Orchestra: A group of musicians of multiple instruments ...especially string players organized to play ensemble music.
Big Band: A band that is larger than a combo and that usually features a mixture of ensemble playing (and multiple players for each instrument) and solo improvisation typical of jazz or swing. (Strings...such as violins are usually not included...Bass and guitar are part of the rhythym section. Originally, some bands used violins but the clarinet eventually took over for that sound.)
Combo: A small band using single instruments and emphasizing improvised solo performance from each instrument. Typical combos are trios, quartets, quintets or sextets and almost always includes piano.
PAUL WHITEMAN: Born 1890--Died 1967
The Paul Whiteman orchestra was the most popular ensemble of the 1920s. Although many jazz artists did not consider the sound as "Jazz", the orchestra and Whiteman created an interest in the new sound that was a benefit to those who followed.
Many later recognized jazz musicians came out of his group including Bix Beiderbecke, Frankie Trumbauer, Eddy Lang, Joe Venuti and Jack Teagarden. One of his most noteworthy contributions to American music was to commission George Gerswin to write "Rhapsody in Blue".
Whiteman was billed as the "King of Jazz" at that time. The argument today might well be that if there is such a thing as the King of Jazz, the title belongs to to Louis Armstrong. However, his interest in Classical versions of Jazz (also known as Symphonic Jazz) probably had an influence on later Jazz musicians such as Miles Davis and Gil Evans...The Modern Jazz Quartet ...Winton Marsalis and even Duke Ellington whom he commissioned to write for his modern music series.
Edward Kennedy "Duke" Ellington: Born Apr.29,1899 - Died May 24, 1974.
The Dukes' most famous quote..."I live my life with an unquenchable thirst for sharps and flats...Living in a cave, I am almost a hermit, but there is a difference, for I have a mistress...Music is my mistress and she plays second fiddle to no one."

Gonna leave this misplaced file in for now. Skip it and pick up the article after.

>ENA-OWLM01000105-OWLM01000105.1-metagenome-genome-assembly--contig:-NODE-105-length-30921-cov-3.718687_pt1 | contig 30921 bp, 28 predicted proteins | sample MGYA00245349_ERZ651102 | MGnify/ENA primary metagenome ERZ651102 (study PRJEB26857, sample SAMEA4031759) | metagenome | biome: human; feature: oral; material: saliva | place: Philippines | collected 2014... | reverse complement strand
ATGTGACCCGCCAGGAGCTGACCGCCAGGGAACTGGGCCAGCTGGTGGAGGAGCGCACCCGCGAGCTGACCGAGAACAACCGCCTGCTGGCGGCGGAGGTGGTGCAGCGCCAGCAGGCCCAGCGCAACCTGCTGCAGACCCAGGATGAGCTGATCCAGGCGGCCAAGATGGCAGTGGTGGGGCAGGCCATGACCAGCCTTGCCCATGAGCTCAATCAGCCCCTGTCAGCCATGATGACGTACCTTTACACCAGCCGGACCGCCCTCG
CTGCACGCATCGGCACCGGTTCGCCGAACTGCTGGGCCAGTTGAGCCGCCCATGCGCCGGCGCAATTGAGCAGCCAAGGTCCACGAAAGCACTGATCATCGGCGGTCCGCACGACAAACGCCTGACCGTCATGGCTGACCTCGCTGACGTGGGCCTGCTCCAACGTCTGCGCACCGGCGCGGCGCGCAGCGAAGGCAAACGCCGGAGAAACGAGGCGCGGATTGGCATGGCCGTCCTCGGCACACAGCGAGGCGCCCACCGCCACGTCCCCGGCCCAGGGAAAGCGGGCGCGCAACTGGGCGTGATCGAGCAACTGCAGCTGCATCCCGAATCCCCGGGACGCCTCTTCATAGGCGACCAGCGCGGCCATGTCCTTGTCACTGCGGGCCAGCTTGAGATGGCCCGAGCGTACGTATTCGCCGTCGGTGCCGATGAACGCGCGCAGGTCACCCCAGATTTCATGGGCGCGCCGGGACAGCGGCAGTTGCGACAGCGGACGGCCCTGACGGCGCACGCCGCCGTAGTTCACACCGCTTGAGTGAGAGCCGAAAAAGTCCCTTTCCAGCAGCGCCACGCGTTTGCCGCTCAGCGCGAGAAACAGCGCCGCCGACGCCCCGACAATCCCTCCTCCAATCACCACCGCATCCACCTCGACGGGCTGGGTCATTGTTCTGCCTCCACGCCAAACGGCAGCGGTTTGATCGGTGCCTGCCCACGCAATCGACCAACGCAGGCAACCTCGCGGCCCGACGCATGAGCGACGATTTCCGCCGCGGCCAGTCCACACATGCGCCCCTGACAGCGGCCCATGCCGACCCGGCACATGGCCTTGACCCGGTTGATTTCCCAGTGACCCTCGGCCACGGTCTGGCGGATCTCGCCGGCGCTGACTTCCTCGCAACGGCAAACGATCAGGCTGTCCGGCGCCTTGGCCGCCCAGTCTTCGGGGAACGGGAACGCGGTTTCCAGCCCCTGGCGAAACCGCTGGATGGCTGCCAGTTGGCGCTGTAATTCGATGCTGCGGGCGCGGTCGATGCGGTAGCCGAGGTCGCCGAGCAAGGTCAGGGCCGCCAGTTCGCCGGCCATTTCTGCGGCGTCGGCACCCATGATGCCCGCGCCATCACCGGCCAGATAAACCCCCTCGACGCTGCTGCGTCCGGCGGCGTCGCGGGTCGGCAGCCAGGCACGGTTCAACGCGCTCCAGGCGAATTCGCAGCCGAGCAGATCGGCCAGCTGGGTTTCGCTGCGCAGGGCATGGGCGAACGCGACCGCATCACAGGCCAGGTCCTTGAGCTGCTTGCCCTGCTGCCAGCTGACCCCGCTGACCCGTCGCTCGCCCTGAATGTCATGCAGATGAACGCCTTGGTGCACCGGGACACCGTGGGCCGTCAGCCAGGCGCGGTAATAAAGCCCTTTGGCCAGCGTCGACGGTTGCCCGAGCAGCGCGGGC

Born in a middle class family in Washington D.C. Ellington took piano lessons as a child and wrote his first composition..."Soda Fountain Rag"... at the age of 16. After leaving school at age 16 he worked as a sign painter and a clerk while leading his first band. In 1922 moved to New York where he studied Jazz piano from James P. Johnson and Willie "The Lion" Smith. The next year he organized his first band, did a nightclub engagement and wrote the score for "Chocolate Kiddies"...a show which featured Josephine Baker and Adelaide Hall...which had a long enngagement in Berlin.
A composer, bandleader and pianist, Ellington wrote more than 2000 compositions, from short pop tunes to very complicated symphonic scores. Billy Strayhorn (He wrote "Take the A train")...Ellingtons composing and arranging soulmate...was probably the most important factor in the bands success. When Strayhorn died in 1967, Ellington said "he was my right arm, all the eyes in the back of my head, my brainwaves in his head and his in mine."
We say Thanks to the "Duke" for Satin Doll...Mood Indigo...In My Solitude...Sophisticated Lady...Do Nothing 'Til You Hear From Me...etc, etc, etc.